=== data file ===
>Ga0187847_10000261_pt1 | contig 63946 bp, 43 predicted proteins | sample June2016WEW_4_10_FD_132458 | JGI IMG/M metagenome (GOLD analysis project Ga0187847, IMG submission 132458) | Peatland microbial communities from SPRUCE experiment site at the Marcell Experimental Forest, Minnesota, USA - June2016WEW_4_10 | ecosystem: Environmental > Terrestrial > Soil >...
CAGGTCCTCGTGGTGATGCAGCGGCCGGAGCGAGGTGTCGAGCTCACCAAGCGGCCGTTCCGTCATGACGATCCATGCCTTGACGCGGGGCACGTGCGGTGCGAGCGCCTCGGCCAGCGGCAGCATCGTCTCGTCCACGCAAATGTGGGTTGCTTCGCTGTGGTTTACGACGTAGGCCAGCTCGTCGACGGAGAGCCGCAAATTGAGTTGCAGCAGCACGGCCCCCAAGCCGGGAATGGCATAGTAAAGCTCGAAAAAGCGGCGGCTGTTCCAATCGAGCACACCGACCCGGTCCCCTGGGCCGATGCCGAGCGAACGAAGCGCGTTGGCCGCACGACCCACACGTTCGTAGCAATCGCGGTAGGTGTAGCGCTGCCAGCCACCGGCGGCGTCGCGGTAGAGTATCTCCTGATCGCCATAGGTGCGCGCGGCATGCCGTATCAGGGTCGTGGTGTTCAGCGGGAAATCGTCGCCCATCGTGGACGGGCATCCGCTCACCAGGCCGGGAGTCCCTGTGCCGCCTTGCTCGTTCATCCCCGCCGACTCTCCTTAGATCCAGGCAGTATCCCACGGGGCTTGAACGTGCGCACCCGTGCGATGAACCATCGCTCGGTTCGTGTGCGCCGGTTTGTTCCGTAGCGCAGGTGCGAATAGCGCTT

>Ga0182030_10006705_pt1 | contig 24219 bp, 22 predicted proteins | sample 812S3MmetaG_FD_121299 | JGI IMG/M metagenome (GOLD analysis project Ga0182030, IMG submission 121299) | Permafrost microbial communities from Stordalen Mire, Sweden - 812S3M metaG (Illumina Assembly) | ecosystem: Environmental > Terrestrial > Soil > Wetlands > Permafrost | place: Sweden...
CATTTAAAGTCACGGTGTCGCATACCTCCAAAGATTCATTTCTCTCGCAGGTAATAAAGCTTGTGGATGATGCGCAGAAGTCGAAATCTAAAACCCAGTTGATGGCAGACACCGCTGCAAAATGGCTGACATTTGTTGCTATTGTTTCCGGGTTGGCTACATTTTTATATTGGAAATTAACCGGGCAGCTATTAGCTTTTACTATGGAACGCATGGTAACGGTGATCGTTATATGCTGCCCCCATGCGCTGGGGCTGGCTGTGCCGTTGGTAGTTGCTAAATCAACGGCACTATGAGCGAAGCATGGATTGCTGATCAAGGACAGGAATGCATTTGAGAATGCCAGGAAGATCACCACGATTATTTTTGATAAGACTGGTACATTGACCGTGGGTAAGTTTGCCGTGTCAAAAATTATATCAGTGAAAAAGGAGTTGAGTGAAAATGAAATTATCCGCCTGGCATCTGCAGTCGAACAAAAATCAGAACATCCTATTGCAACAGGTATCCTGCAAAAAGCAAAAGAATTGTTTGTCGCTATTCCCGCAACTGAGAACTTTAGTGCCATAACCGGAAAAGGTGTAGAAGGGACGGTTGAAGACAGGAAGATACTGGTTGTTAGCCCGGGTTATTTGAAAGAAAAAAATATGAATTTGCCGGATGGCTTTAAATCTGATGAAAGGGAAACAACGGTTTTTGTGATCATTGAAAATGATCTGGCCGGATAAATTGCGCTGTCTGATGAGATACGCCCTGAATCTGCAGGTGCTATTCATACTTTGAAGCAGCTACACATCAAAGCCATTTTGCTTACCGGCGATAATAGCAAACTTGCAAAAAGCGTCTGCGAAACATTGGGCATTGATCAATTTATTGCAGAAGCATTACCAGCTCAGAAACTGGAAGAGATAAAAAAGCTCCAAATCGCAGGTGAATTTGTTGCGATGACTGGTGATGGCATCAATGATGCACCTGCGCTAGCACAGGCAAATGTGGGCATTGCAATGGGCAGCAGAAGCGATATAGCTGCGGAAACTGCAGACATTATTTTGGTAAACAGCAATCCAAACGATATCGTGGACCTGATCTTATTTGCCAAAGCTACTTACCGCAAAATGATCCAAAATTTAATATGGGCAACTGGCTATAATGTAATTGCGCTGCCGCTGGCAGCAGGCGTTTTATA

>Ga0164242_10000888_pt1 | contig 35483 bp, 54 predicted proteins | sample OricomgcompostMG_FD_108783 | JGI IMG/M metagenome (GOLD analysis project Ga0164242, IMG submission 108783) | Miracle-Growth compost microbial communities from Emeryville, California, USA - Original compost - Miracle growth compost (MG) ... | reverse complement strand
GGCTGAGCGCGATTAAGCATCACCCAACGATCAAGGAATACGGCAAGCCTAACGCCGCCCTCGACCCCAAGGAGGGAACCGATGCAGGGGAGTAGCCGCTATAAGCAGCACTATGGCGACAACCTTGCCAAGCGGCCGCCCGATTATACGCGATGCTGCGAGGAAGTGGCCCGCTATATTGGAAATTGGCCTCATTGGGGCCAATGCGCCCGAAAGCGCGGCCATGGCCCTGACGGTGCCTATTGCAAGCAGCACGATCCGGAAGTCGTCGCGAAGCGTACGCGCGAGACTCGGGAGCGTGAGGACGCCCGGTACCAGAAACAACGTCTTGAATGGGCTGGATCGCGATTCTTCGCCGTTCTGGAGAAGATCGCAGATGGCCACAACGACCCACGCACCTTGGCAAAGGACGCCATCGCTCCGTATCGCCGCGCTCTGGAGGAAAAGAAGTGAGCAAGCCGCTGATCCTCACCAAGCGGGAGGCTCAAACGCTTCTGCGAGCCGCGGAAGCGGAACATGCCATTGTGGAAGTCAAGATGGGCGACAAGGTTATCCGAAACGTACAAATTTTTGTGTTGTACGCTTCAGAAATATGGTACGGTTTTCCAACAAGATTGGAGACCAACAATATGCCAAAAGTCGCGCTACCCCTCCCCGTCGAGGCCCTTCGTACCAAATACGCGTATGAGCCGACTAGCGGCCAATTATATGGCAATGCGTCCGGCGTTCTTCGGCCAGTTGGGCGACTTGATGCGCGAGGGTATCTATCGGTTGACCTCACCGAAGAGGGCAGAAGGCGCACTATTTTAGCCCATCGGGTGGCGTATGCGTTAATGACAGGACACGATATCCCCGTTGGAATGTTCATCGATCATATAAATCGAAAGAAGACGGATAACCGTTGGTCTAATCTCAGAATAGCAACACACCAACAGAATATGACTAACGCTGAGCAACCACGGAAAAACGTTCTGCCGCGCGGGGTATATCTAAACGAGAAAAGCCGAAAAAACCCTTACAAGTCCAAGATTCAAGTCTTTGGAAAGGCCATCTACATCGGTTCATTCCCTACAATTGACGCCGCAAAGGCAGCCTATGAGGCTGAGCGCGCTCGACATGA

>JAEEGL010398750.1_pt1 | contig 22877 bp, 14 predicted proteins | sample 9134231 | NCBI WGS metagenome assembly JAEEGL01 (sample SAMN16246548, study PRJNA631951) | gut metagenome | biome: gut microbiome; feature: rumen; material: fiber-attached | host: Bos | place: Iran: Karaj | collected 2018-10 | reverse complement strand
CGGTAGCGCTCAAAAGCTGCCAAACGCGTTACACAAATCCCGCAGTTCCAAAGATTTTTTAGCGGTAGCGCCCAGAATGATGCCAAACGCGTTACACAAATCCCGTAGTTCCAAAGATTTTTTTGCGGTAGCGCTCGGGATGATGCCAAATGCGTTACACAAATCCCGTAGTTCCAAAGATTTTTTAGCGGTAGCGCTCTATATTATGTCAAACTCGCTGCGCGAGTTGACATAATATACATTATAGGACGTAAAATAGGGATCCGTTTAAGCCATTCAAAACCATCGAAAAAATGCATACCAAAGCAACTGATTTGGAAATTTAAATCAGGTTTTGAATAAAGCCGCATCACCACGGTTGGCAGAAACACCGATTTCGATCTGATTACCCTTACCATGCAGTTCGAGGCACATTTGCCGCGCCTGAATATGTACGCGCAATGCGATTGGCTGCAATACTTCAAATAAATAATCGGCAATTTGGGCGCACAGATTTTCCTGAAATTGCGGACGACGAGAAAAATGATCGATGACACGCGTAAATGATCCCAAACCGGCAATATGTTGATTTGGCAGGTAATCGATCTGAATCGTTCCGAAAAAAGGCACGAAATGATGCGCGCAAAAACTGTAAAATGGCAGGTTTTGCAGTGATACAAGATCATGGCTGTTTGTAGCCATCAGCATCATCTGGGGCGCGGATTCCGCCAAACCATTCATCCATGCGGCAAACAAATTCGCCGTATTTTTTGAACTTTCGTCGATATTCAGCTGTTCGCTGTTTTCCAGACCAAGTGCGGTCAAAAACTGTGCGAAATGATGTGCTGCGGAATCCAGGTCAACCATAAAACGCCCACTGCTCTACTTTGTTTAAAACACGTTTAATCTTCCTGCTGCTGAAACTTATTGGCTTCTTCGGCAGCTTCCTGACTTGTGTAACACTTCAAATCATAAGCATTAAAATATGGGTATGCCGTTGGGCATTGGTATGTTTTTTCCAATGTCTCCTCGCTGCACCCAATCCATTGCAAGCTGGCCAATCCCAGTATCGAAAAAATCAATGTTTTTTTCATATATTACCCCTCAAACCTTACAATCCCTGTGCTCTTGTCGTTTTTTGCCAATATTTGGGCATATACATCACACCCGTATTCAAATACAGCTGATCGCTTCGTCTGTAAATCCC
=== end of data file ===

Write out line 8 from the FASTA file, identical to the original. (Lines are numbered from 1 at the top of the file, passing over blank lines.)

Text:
CGGTAGCGCTCAAAAGCTGCCAAACGCGTTACACAAATCCCGCAGTTCCAAAGATTTTTTAGCGGTAGCGCCCAGAATGATGCCAAACGCGTTACACAAATCCCGTAGTTCCAAAGATTTTTTTGCGGTAGCGCTCGGGATGATGCCAAATGCGTTACACAAATCCCGTAGTTCCAAAGATTTTTTAGCGGTAGCGCTCTATATTATGTCAAACTCGCTGCGCGAGTTGACATAATATACATTATAGGACGTAAAATAGGGATCCGTTTAAGCCATTCAAAACCATCGAAAAAATGCATACCAAAGCAACTGATTTGGAAATTTAAATCAGGTTTTGAATAAAGCCGCATCACCACGGTTGGCAGAAACACCGATTTCGATCTGATTACCCTTACCATGCAGTTCGAGGCACATTTGCCGCGCCTGAATATGTACGCGCAATGCGATTGGCTGCAATACTTCAAATAAATAATCGGCAATTTGGGCGCACAGATTTTCCTGAAATTGCGGACGACGAGAAAAATGATCGATGACACGCGTAAATGATCCCAAACCGGCAATATGTTGATTTGGCAGGTAATCGATCTGAATCGTTCCGAAAAAAGGCACGAAATGATGCGCGCAAAAACTGTAAAATGGCAGGTTTTGCAGTGATACAAGATCATGGCTGTTTGTAGCCATCAGCATCATCTGGGGCGCGGATTCCGCCAAACCATTCATCCATGCGGCAAACAAATTCGCCGTATTTTTTGAACTTTCGTCGATATTCAGCTGTTCGCTGTTTTCCAGACCAAGTGCGGTCAAAAACTGTGCGAAATGATGTGCTGCGGAATCCAGGTCAACCATAAAACGCCCACTGCTCTACTTTGTTTAAAACACGTTTAATCTTCCTGCTGCTGAAACTTATTGGCTTCTTCGGCAGCTTCCTGACTTGTGTAACACTTCAAATCATAAGCATTAAAATATGGGTATGCCGTTGGGCATTGGTATGTTTTTTCCAATGTCTCCTCGCTGCACCCAATCCATTGCAAGCTGGCCAATCCCAGTATCGAAAAAATCAATGTTTTTTTCATATATTACCCCTCAAACCTTACAATCCCTGTGCTCTTGTCGTTTTTTGCCAATATTTGGGCATATACATCACACCCGTATTCAAATACAGCTGATCGCTTCGTCTGTAAATCCC